The ugly face of football: Inside rising hooliganism in the stands as new C4 documentary follows officers trying to clamp down on violence, disorder and anti-social behaviour blighting the beautiful game

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The ugly face of football has been laid bare in a new documentary that follows officers as they try and managed feuds between bitterly divided teams.

Football Cops on Channel 4, which premiered on Monday night, takes an inside look at the country's Dedicated Football Officer's (DFO) who work to tackle the violence, disorder and anti-social behaviour at games. 

Kicking off the series, the DFO had to manage a bitter feud between Coventry City and Sunderland, whose entrenched hatred of each other goes back almost 50 years to a decisive game that saw Sunderland relegated and Coventry fined for 'influencing an outcome'. 

The cops barely made it through their breakfast before they have to rush in to break up a group of youths who have started brawling in a car park.

Similarly, officers in Ipswich were on high-alert as they tried to safely get fans into the stadium as it debuted its new turnstile system. 

And as Manchester City hosted Liverpool in a cup fixture, the DFO were forced to jump into action to intercept ticketless fans from getting in, while also trying to prevent opposing fans from becoming violent or disturbing the peace.

Cops in Coventry barely made it through their breakfast before they have to rush in to break up a group of youths who have started brawling in a car park

Cops in Coventry barely made it through their breakfast before they have to rush in to break up a group of youths who have started brawling in a car park

Cops in Coventry barely made it through their breakfast before they have to rush in to break up a group of youths who have started brawling in a car park

Inside Coventry Building Society Arena, a fan with a smoke bomb rushed on to the pitch with a smoke bomb. But much to officers' surprise, the blue flare was not meant to show his support for Coventry, but was instead part of a gender reveal for his upcoming child. The man was arrested and later given a four year football ban

Ahead of the contest between Coventry and Sunderland, DFO were stationed at The Wheatsheaf Inn, which is home to Coventry supporters.

As apparent Sunderland fans tried to enter the pub, a DFO stops them, explaining that they were not welcome in the establishment.

The officer told the programme that keeping rival fans out of the pub is a necessary preventive measure, alleging 'it would be seen as a big thing' if there were more away team fans in the boozer than Coventry supporters.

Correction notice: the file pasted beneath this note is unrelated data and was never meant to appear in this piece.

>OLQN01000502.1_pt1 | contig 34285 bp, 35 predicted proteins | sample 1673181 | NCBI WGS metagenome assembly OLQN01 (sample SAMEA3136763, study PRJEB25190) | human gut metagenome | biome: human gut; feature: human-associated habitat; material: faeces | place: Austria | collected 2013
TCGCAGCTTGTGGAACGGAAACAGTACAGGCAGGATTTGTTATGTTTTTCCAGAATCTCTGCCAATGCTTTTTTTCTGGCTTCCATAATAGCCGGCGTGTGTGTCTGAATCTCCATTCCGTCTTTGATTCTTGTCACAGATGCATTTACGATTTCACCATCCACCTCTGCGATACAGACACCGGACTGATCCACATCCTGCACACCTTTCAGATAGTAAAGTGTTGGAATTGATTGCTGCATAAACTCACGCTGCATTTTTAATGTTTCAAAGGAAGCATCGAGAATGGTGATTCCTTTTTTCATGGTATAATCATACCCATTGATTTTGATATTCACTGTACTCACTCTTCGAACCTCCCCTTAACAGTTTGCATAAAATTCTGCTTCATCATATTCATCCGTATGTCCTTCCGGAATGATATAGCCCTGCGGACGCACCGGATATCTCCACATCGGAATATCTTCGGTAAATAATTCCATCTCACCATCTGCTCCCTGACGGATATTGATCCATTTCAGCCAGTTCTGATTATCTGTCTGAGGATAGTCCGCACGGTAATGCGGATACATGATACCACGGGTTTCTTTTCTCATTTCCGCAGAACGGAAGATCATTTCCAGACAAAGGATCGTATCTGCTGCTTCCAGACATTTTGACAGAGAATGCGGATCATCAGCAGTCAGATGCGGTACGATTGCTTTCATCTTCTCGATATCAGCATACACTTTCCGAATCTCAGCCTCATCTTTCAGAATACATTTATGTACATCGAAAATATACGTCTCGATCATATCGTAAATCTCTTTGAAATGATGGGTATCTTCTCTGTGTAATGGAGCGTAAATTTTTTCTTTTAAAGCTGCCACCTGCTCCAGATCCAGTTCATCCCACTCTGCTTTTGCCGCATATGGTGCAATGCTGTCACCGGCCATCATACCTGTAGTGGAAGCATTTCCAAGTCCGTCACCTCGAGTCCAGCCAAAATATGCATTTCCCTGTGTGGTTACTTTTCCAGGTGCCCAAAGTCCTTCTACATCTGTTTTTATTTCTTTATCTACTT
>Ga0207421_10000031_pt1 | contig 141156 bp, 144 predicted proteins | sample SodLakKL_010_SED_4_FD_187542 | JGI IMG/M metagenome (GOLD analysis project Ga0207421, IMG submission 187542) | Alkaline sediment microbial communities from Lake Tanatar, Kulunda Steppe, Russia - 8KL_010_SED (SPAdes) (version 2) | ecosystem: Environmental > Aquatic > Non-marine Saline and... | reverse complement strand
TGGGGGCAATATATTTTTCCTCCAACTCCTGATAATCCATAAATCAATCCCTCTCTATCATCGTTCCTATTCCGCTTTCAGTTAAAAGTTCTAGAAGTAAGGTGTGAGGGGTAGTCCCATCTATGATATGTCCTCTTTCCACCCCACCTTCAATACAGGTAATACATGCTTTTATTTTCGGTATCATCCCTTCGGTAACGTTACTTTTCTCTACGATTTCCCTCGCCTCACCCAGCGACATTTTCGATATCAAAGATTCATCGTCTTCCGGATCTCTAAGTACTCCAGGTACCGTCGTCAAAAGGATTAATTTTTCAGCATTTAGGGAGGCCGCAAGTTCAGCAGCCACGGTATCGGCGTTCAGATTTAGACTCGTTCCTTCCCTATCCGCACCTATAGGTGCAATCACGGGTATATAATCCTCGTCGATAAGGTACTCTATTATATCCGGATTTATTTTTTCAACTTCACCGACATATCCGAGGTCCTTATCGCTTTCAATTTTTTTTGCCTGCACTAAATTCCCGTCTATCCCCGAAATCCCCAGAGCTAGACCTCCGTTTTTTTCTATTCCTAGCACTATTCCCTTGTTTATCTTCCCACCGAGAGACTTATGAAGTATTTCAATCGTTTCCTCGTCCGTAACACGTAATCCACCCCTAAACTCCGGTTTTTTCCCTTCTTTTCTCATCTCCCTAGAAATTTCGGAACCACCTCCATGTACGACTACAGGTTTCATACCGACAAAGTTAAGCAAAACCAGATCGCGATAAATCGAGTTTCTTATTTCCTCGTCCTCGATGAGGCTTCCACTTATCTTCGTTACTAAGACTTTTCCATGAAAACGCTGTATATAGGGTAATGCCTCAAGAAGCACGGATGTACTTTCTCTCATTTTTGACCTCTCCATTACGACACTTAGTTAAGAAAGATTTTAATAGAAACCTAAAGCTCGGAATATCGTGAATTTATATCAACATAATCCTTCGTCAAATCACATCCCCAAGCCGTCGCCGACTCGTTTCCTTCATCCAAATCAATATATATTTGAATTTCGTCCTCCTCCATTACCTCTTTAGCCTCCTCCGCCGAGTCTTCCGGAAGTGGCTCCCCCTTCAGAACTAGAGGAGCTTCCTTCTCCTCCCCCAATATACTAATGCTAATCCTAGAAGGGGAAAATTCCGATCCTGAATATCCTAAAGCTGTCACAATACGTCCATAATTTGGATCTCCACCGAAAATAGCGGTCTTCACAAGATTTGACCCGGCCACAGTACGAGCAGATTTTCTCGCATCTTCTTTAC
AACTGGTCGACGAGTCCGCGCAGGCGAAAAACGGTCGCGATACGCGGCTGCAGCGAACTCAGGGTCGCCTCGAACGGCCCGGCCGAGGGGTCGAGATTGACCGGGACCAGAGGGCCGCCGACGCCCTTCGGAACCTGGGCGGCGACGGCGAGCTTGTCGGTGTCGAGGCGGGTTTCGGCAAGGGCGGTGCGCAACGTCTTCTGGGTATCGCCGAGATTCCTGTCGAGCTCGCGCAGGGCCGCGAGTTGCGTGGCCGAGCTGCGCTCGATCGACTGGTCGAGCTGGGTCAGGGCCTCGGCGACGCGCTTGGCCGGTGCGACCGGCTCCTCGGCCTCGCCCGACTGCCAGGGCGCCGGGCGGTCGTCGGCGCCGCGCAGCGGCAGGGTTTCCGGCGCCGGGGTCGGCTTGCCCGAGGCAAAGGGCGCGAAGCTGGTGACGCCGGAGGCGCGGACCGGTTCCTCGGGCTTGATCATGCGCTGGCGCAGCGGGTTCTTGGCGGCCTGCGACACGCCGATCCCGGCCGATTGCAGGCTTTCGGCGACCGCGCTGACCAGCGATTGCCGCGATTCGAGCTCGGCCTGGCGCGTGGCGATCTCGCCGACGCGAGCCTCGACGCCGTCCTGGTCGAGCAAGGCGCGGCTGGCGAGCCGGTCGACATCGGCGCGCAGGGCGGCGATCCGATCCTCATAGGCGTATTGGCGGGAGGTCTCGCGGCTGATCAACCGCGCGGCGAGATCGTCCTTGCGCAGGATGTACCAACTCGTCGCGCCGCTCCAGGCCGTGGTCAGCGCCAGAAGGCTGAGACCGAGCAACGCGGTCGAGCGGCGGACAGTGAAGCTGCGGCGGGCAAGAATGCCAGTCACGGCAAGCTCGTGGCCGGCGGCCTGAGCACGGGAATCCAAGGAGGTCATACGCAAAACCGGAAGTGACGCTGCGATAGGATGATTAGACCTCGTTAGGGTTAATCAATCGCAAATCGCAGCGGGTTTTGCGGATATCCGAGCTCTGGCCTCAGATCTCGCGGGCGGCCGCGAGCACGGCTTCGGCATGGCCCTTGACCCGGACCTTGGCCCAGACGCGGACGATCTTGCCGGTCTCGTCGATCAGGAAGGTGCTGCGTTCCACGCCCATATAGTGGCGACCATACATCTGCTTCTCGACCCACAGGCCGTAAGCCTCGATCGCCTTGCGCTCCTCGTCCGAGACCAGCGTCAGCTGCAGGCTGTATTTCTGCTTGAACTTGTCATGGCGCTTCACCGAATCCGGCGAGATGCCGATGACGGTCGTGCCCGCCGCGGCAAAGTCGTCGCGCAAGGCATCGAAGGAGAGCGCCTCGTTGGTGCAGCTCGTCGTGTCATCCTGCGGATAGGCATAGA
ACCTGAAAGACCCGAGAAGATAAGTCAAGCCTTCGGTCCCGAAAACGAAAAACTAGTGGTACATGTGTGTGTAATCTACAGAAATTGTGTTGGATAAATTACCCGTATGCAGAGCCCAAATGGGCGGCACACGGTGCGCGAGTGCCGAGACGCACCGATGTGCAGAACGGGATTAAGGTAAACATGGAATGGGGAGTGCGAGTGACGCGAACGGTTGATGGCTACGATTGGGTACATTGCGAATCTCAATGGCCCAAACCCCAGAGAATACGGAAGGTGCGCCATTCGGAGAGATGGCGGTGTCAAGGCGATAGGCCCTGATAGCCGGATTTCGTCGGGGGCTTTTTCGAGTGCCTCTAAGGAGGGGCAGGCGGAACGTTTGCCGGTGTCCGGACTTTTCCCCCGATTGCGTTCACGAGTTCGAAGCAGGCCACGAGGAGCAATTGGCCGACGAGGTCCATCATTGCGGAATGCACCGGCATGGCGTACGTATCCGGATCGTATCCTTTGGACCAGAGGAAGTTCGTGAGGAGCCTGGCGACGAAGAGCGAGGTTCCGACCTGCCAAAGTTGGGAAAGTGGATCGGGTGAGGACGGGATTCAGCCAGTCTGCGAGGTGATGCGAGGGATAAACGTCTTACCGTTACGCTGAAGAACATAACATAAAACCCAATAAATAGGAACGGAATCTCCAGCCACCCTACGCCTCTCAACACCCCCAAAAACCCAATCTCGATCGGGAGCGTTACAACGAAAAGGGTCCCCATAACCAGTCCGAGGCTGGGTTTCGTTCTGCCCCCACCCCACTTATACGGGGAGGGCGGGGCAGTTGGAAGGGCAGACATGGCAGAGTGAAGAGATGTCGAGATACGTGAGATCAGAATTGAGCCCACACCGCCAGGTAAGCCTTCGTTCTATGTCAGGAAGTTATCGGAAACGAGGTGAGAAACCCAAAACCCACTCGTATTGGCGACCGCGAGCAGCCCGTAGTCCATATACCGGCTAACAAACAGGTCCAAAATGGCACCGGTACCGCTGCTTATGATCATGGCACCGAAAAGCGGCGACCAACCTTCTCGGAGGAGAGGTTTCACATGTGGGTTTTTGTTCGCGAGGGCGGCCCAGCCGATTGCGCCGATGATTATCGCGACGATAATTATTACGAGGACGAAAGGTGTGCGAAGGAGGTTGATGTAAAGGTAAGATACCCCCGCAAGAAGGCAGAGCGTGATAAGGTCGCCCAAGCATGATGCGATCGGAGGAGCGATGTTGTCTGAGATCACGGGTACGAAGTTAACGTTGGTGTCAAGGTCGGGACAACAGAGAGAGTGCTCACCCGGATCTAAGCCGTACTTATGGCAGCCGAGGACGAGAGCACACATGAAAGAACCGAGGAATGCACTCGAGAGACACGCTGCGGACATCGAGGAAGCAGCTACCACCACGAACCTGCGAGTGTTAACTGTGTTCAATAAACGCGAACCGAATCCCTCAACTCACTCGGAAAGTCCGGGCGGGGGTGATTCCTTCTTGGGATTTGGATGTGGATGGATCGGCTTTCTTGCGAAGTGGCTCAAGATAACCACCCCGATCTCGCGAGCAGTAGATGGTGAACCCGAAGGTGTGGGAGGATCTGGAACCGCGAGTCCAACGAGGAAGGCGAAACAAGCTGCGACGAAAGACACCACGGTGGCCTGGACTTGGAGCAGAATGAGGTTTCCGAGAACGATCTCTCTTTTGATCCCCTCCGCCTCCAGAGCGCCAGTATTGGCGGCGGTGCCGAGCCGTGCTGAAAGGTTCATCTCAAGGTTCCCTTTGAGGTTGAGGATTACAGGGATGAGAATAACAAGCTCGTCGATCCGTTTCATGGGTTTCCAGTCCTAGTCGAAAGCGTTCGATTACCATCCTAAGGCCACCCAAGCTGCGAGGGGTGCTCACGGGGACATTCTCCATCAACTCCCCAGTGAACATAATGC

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The force is also responsible for ensuring fans get into Coventry Building Society Arena without clashing with the opposition.

The documentary shows how cops followed a group of roughly 70 'very vocal' youths, who police suspect could engage in anti-social behaviour, as they head towards the arena.

Fans launched profanity-filled chants at their rivals and at least one hooligan was arrested for violent disorder. Officers also determined that individual had been involved in the brawl at the retail car park earlier in the morning.

Inside the stadium, the DFO spot a fan with a smoke bomb - which has been banned, along with pyrotechnics, for several years - in the 14 and 15 block of the stands. The fan then runs on to the pitch, waving a blue flare.

Fans suspected the smoke bomb was meant to show his support for Coventry, but the stint was actually a gender reveal for his upcoming child.

The man was arrested, and later given a four year football ban, bur the incident left one responding officer with 'no words'.

The same match also saw a Sunderland fan have a go at a DFO while leaving the stadium, prompting response from the cops. But a crowd of fellow supporters became enraged and knocked down a barrier.

Coventry fans then started taunting the opposition as Sunderland fans tried to get around the police.

At the end of the match, officers were forced to escort Liverpool fans to the city centre so that home fans could not interact with them

At the end of the match, officers were forced to escort Liverpool fans to the city centre so that home fans could not interact with them

But the Manchester City fans continued to taunt their rivals, forcing police to move the group away to 'prevent a breach of the peace'

But the Manchester City fans continued to taunt their rivals, forcing police to move the group away to 'prevent a breach of the peace'

The escort only ended once the majority of Liverpool fans had boarded the train at Manchester Piccadilly station

The escort only ended once the majority of Liverpool fans had boarded the train at Manchester Piccadilly station

Liverpool fans flocked to Manchester in December 2022 ahead of the EFL Cup tie, which saw at least one incident of assault and a 15-year-old girl injured after being hit in the head with a cup.

The clubs had released a statement ahead of the match 'condemning violence', but DFO warned that 'hatred amongst supporters had grown and grown'. 

One officer even claimed that many fans with families had been questioning: 'Is it safe to watch the game?'

Thirty Liverpool stewards were sent to the match, with many predominately stationed in the car park. They were prepared to jump into action to intercept ticketless fans from getting in.

Officers had been notified ahead of the contest that a group of fans might be attending with fraudulent tickets.

A group of 30 to 40 males, dressed in black and some sporting balaclavas, marched towards the stadium and were intercepted by police conducting ticket checks. A few, who appeared to be youths, did not have tickets to the game.

Police were also forced to 'babysit' a 14-year-old boy after his father was arrested for possession of cocaine - which a DFO said could result in a 10 year ban.

At the end of the match, officers were forced to escort Liverpool fans to the city centre so that home fans could not interact with them. 

But the Manchester City fans continued to taunt their rivals, forcing police to move the group away to 'prevent a breach of the peace'. The escort only ended once the majority of Liverpool fans had boarded the train at Manchester Piccadilly station.

The programme also highlighted how DFO conduct security at matches, including the day Ipwich Town Football Club debuted its new turnstiles at Portman Road Stadium. Police anticipated that there could be glitches with the new system and were monitoring the crowd on the ground and from a control room, watching CCTV and live drone footage

The programme also highlighted how DFO conduct security at matches, including the day Ipwich Town Football Club debuted its new turnstiles at Portman Road Stadium. Police anticipated that there could be glitches with the new system and were monitoring the crowd on the ground and from a control room, watching CCTV and live drone footage